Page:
Traits related to competitive ability of wheat (Triticum aestivum) varieties against Italian ryegrass (Lolium multiflorum).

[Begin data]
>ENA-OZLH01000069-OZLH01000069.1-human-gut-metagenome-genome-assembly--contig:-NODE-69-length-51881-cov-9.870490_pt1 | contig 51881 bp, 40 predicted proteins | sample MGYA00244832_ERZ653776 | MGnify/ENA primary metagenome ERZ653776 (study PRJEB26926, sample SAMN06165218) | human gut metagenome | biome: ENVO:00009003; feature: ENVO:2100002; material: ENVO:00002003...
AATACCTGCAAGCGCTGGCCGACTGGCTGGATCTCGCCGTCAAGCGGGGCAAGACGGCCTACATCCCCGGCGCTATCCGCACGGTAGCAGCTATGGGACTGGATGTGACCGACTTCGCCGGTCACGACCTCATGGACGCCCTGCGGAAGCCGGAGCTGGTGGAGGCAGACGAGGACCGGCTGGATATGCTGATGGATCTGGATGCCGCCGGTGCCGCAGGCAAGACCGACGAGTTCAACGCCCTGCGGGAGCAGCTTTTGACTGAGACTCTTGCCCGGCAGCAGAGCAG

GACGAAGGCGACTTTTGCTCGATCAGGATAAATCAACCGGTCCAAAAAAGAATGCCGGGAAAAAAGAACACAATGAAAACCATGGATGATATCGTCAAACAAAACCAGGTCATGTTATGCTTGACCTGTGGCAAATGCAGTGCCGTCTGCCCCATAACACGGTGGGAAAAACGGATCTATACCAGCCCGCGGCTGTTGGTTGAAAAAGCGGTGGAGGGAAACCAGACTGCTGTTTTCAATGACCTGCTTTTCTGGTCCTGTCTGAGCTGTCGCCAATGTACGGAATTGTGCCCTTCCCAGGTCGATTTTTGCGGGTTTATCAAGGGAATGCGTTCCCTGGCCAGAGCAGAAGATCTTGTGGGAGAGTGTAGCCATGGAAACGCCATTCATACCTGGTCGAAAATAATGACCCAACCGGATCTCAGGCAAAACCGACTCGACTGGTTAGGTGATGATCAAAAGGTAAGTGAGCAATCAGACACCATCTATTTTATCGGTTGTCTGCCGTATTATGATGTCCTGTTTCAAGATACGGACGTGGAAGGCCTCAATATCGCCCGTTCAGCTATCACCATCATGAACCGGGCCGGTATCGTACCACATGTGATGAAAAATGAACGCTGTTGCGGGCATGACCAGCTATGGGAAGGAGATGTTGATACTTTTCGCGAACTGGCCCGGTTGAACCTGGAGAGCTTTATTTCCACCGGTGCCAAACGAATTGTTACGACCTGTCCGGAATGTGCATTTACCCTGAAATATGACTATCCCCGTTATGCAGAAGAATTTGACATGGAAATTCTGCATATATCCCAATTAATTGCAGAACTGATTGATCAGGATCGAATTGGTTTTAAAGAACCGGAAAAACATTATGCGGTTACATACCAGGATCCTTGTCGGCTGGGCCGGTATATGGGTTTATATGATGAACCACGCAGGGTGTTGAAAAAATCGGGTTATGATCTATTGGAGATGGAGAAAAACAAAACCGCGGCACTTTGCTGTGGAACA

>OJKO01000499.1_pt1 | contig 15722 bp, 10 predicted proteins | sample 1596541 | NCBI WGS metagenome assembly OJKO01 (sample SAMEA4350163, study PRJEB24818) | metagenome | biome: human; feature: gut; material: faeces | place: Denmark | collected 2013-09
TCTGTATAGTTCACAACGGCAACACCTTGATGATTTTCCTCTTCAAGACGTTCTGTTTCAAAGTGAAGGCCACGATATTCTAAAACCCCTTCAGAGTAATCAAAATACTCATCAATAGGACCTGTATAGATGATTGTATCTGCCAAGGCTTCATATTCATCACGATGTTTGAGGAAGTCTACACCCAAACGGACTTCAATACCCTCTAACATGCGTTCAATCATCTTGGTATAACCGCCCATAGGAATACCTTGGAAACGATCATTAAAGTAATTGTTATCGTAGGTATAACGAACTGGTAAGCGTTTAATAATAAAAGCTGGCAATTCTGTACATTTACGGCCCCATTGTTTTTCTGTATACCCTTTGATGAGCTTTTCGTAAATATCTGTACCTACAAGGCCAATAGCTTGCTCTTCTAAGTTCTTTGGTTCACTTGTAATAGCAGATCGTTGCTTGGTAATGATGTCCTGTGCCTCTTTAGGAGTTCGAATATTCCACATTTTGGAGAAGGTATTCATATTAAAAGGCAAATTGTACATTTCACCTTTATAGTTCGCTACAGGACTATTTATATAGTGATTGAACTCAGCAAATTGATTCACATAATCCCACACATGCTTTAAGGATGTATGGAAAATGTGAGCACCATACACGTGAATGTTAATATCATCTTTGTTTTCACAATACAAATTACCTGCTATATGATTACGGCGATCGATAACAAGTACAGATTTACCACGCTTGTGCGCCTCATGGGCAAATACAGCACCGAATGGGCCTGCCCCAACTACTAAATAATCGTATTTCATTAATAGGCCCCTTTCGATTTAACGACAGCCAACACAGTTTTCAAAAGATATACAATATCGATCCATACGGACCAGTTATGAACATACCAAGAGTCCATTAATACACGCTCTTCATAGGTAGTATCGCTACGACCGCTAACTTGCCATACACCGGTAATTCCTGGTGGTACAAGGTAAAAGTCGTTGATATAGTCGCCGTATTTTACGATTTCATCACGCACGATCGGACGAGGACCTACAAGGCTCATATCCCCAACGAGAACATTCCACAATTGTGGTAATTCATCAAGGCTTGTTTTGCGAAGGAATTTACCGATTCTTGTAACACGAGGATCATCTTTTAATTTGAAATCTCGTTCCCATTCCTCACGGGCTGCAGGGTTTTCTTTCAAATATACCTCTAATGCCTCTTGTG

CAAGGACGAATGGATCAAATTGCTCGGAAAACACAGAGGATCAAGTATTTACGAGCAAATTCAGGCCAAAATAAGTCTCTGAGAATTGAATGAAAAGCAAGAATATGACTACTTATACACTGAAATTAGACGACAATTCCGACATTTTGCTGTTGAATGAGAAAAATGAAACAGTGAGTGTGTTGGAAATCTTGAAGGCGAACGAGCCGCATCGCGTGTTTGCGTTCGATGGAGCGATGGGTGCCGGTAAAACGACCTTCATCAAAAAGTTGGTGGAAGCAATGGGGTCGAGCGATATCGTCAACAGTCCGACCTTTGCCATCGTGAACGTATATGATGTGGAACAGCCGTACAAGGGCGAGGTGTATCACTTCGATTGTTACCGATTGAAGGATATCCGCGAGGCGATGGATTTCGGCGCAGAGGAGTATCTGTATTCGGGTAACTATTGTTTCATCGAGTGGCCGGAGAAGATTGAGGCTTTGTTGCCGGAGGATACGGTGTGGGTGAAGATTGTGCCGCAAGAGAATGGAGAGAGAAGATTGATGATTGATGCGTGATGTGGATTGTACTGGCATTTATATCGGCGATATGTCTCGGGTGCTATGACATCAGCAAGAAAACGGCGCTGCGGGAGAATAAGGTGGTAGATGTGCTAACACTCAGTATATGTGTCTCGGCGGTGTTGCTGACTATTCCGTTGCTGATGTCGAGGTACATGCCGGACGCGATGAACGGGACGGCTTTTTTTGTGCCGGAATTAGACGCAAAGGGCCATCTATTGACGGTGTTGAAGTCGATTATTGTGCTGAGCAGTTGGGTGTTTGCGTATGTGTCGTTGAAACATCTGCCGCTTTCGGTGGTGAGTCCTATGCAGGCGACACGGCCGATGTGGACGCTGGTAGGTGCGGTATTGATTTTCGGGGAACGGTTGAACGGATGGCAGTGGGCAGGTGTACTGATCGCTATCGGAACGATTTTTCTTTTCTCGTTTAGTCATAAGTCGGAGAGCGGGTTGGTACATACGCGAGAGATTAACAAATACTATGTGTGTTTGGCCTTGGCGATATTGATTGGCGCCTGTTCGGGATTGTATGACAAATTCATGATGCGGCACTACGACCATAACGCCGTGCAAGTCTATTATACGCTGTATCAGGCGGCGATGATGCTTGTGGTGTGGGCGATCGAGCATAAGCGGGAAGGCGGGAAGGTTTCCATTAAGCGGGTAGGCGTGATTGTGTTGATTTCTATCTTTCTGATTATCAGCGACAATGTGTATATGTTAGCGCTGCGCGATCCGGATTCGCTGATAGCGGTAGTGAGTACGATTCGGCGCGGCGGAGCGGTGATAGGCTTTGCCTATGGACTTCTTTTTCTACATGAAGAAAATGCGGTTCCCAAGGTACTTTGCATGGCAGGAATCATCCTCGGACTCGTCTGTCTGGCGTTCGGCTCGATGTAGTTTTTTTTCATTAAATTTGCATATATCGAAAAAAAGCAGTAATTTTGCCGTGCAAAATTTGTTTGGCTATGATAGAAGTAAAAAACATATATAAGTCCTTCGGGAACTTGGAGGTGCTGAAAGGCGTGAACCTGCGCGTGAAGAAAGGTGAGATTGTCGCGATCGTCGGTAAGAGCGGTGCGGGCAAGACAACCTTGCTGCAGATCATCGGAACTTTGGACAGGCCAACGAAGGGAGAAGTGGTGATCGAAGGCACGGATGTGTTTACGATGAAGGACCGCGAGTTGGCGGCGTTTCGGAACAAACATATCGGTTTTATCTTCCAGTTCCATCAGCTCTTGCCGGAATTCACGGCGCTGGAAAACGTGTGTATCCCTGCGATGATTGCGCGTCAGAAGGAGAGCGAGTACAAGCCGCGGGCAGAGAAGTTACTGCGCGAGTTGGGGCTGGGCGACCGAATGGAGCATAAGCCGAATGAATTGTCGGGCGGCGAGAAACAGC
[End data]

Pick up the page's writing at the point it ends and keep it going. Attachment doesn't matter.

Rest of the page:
The objective of this study was to determine which specific morphological characters are related with competitive ability and to establish their potential to suppress Lolium multiflorum growth while maintaining wheat grain yields. Field experiments were conducted at the La Plata National University Experimental Station (34°S 58°W), La Plata (Argentina) during 1997-98. Wheat cultivars used were Buck Charrúa, Klein Cacique and Pro Inta Super. A local ecotype of L. multiflorum was used. Some 280 plants m-2 of wheat and 50, 100 and 150 plants m-2 of Italian ryegrass were tested. The aggressivity index for aboveground dry matter and grain yield were used as a measure of competitive ability. A higher aggressivity of wheat cultivars at first node, detectable up to 100 plants m-2 of weed was observed. For the 150 plants m-2 of weed, L. multiflorum had higher aggressivity than wheat cultivars. At crop anthesis, weed aggressivity was higher than wheat cultivars for the evaluated densities. No differences between cultivars at 50 and 100 plant m-2 of L. multiflorum were observed. At first node detectable, aboveground dry matter and height of last expanded leaf of wheat, and photosynthetically active radiation interception were related with aggressivity. At anthesis, flag leaf length, flag leaf area, penultimate expanded leaf length and relative crop grain yield were positively correlated with aggressivity. This study demonstrates that variety differences in competitive ability of Argentinean wheat genotypes are significant at early crop stages up to 100 plants m-2 of L. multiflorum. Conversely, there are no characters associated with wheat aggressivity at anthesis (for aboveground dry matter) and for grain yield.